In order to avoid pushing the same data multiple times, we can exploit the instanced rendering functions. We will now see how we can omit the multiple `glDrawElements`

calls in the previous recipe with a single `glDrawElementsInstanced`

call.

Before doing this, we assume that the reader knows how to use the geometry shader in the OpenGL 3.3 core profile. The code for this recipe is in the `Chapter1\SubdivisionGeometryShader_Instanced`

directory.

Converting the previous recipe to use instanced rendering requires the following steps:

Change the vertex shader to handle the instance modeling matrix and output world space positions (

`shaders/shader.vert`

).`#version 330 core layout(location=0) in vec3 vVertex; uniform mat4 M[4]; void main() {`

**gl_Position = M[gl_InstanceID]*vec4(vVertex, 1);**}Change the geometry shader to replace the

`MVP`

matrix with the`PV`

matrix (`shaders/shader.geom`

).#version 330 core layout (triangles) in; layout (triangle_strip, max_vertices=256) out; uniform int sub_divisions;

**uniform mat4 PV;**void main() { vec4 v0 = gl_in[0].gl_Position; vec4 v1 = gl_in[1].gl_Position; vec4 v2 = gl_in[2].gl_Position; float dx = abs(v0.x-v2.x)/sub_divisions; float dz = abs(v0.z-v1.z)/sub_divisions; float x=v0.x; float z=v0.z; for(int j=0;j<sub_divisions*sub_divisions;j++) {**gl_Position = PV * vec4(x,0,z,1); EmitVertex();****gl_Position = PV * vec4(x,0,z+dz,1); EmitVertex();****gl_Position = PV * vec4(x+dx,0,z,1); EmitVertex();****gl_Position = PV * vec4(x+dx,0,z+dz,1); EmitVertex();**EndPrimitive(); x+=dx; if((j+1) %sub_divisions == 0) { x=v0.x; z+=dz; } } }Initialize the per-instance model matrices (

`M`

).void OnInit() { //set the instance modeling matrix

**M[0] = glm::translate(glm::mat4(1), glm::vec3(-5,0,-5));****M[1] = glm::translate(M[0], glm::vec3(10,0,0));****M[2] = glm::translate(M[1], glm::vec3(0,0,10));****M[3] = glm::translate(M[2], glm::vec3(-10,0,0));**.. shader.Use(); shader.AddAttribute("vVertex");**shader.AddUniform("PV");****shader.AddUniform("M");**shader.AddUniform("sub_divisions"); glUniform1i(shader("sub_divisions"), sub_divisions);**glUniformMatrix4fv(shader("M"), 4, GL_FALSE, glm::value_ptr(M[0]));**shader.UnUse();Render instances using the

`glDrawElementInstanced`

call.void OnRender() { glClear(GL_COLOR_BUFFER_BIT|GL_DEPTH_BUFFER_BIT); glm::mat4 T =glm::translate(glm::mat4(1.0f), glm::vec3(0.0f, 0.0f, dist)); glm::mat4 Rx=glm::rotate(T,rX,glm::vec3(1.0f, 0.0f, 0.0f)); glm::mat4 V =glm::rotate(Rx,rY,glm::vec3(0.0f, 1.0f,0.0f));

**glm::mat4 PV = P*V;**shader.Use();**glUniformMatrix4fv(shader("PV"),1,GL_FALSE,glm::value_ptr(PV));**glUniform1i(shader("sub_divisions"), sub_divisions);**glDrawElementsInstanced(GL_TRIANGLES, 6, GL_UNSIGNED_SHORT, 0, 4);**shader.UnUse(); glutSwapBuffers(); }

First, we need to store the model matrix for each instance separately. Since we have four instances, we store a uniform array of four elements (`M[4]`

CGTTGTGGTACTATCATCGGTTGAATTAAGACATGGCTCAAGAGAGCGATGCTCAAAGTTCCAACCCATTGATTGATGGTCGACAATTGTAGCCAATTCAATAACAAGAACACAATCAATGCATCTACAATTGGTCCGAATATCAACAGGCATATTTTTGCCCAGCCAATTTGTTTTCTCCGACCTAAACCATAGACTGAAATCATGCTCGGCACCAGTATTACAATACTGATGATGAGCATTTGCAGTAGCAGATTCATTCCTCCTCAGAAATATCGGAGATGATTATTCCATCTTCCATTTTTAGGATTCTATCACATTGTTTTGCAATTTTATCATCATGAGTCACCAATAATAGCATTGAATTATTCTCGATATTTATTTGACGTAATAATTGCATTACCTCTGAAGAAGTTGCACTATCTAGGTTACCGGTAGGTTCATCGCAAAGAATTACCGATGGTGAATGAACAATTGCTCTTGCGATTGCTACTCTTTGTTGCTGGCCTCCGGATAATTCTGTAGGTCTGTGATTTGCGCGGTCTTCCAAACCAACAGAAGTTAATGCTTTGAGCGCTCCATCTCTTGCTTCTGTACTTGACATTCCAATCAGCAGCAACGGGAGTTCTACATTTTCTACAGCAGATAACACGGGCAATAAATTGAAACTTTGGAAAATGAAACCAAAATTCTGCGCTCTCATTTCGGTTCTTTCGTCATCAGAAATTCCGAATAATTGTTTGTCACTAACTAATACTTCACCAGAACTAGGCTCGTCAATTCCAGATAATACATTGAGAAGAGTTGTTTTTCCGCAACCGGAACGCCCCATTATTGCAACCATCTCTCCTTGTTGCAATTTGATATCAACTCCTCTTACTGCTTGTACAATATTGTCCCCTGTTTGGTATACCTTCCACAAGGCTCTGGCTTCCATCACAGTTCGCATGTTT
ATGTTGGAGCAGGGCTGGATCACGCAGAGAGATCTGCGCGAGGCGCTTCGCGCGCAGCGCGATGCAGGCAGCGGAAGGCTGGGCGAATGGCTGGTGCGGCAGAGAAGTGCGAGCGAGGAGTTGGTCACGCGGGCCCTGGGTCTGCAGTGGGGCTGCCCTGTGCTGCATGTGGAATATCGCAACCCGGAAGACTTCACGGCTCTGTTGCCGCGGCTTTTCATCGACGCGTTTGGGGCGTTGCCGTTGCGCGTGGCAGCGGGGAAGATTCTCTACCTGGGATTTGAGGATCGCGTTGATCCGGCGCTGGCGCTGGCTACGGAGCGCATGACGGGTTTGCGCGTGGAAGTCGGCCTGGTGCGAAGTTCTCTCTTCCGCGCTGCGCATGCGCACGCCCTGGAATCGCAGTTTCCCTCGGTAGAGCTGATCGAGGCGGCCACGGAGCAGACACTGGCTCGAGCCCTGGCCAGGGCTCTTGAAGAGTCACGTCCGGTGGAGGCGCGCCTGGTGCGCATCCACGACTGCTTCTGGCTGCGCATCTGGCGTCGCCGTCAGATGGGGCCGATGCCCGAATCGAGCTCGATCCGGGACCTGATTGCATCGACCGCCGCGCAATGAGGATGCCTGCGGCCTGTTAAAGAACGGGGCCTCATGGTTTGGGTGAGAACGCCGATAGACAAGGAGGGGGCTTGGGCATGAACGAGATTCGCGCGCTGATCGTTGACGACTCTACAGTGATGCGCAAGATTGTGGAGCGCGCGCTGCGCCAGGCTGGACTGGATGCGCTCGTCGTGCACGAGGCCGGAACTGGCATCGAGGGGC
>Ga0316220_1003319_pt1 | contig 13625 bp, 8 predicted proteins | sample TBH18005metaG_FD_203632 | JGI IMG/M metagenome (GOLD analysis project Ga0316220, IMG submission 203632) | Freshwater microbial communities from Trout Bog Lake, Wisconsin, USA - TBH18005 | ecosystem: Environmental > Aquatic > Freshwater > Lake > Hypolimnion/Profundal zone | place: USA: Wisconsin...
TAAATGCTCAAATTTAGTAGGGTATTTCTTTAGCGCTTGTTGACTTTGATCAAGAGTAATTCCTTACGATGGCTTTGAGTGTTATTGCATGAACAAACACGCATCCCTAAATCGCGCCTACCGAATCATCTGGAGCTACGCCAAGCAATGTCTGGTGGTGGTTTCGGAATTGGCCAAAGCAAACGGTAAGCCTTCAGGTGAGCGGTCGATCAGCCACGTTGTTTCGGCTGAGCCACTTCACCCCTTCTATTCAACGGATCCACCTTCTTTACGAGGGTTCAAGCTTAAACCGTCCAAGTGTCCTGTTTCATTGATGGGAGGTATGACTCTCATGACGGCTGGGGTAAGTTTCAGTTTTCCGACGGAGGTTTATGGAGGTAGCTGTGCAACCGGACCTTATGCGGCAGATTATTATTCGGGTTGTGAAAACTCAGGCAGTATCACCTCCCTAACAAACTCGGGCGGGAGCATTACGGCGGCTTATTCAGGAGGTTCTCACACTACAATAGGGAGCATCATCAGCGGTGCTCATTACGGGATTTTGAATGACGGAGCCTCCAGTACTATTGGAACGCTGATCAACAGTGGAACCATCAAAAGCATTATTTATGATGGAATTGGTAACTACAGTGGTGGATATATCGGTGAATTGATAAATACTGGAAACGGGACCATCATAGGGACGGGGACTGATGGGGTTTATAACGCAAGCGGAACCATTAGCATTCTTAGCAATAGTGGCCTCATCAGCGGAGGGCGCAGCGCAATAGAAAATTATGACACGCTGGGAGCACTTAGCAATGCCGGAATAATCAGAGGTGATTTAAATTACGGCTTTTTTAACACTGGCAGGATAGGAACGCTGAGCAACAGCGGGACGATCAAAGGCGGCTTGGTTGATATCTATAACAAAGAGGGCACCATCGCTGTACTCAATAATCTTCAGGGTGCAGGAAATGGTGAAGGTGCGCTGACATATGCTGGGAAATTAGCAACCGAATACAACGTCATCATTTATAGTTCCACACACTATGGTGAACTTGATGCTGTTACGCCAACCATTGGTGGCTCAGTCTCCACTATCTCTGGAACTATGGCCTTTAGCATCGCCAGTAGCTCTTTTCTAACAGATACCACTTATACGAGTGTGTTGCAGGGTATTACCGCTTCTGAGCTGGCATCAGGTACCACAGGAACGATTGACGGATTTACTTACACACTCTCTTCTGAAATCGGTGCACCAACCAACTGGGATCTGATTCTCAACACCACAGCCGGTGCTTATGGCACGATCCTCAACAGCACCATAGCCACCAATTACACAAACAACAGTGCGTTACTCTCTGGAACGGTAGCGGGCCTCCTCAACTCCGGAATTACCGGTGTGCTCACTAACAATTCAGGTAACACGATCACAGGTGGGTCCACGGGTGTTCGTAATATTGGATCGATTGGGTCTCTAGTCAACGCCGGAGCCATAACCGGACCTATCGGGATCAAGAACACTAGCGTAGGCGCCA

). Second, we multiply the per-vertex position (`vVertex`

) with the model matrix for the current instance (`M[gl_InstanceID]`

).

### Tip

Note that the `gl_InstanceID`

built-in attribute will be filled with the index of each instance automatically at the time of the `glDrawElementsInstanced`

call. Also note that this built-in attribute is only accessible in the vertex shader.

The `MVP`

matrix is omitted from the geometry shader since now the input vertex positions are in world space. So we only need to multiply them with the combined view projection (`PV`

) matrix. On the application side, the `MV`

matrix is removed. Instead, we store the model matrix array for all four instances (`glm::mat4 M[4]`

). The values of these matrices are initialized in the `OnInit()`

function as follows:

M[0] = glm::translate(glm::mat4(1), glm::vec3(-5,0,-5)); M[1] = glm::translate(M[0], glm::vec3(10,0,0)); M[2] = glm::translate(M[1], glm::vec3(0,0,10)); M[3] = glm::translate(M[2], glm::vec3(-10,0,0));

The rendering function, `OnRender()`

, creates the combined view projection matrix (`PV`

) and then calls `glDrawElementsInsntanced`

. The first four parameters are similar to the `glDrawElements`

function. The final parameter is the total number of instances desired. Instanced rendering is an efficient mechanism for rendering identical geometry whereby the `GL_ARRAY_BUFFER`

and `GL_ELEMENT_ARRAY_BUFFER`

bindings are shared between instances allowing the GPU to do efficient resource access and sharing.

void OnRender() { glClear(GL_COLOR_BUFFER_BIT|GL_DEPTH_BUFFER_BIT); glm::mat4 T = glm::translate(glm::mat4(1.0f),glm::vec3(0.0f, 0.0f, dist)); glm::mat4 Rx = glm::rotate(T, rX, glm::vec3(1.0f, 0.0f, 0.0f)); glm::mat4 V = glm::rotate(Rx, rY, glm::vec3(0.0f, 1.0f, 0.0f)); glm::mat4 PV = P*V; shader.Use();glUniformMatrix4fv(shader("PV"),1,GL_FALSE,glm::value_ptr(PV));glUniform1i(shader("sub_divisions"), sub_divisions);glDrawElementsInstanced(GL_TRIANGLES,6,GL_UNSIGNED_SHORT,0, 4);shader.UnUse(); glutSwapBuffers(); }

There is always a limit on the maximum number of matrices one can output from the vertex shader and this has some performance implications as well. Some performance improvements can be obtained by replacing the matrix storage with translation and scaling vectors, and an orientation quaternion which can then be converted on the fly into a matrix in the shader.

The official OpenGL wiki can be found at http://www.opengl.org/wiki/Built-in_Variable_%28GLSL%29.

An instance rendering tutorial from OGLDev can be found at http://ogldev.atspace.co.uk/www/tutorial33/tutorial33.html.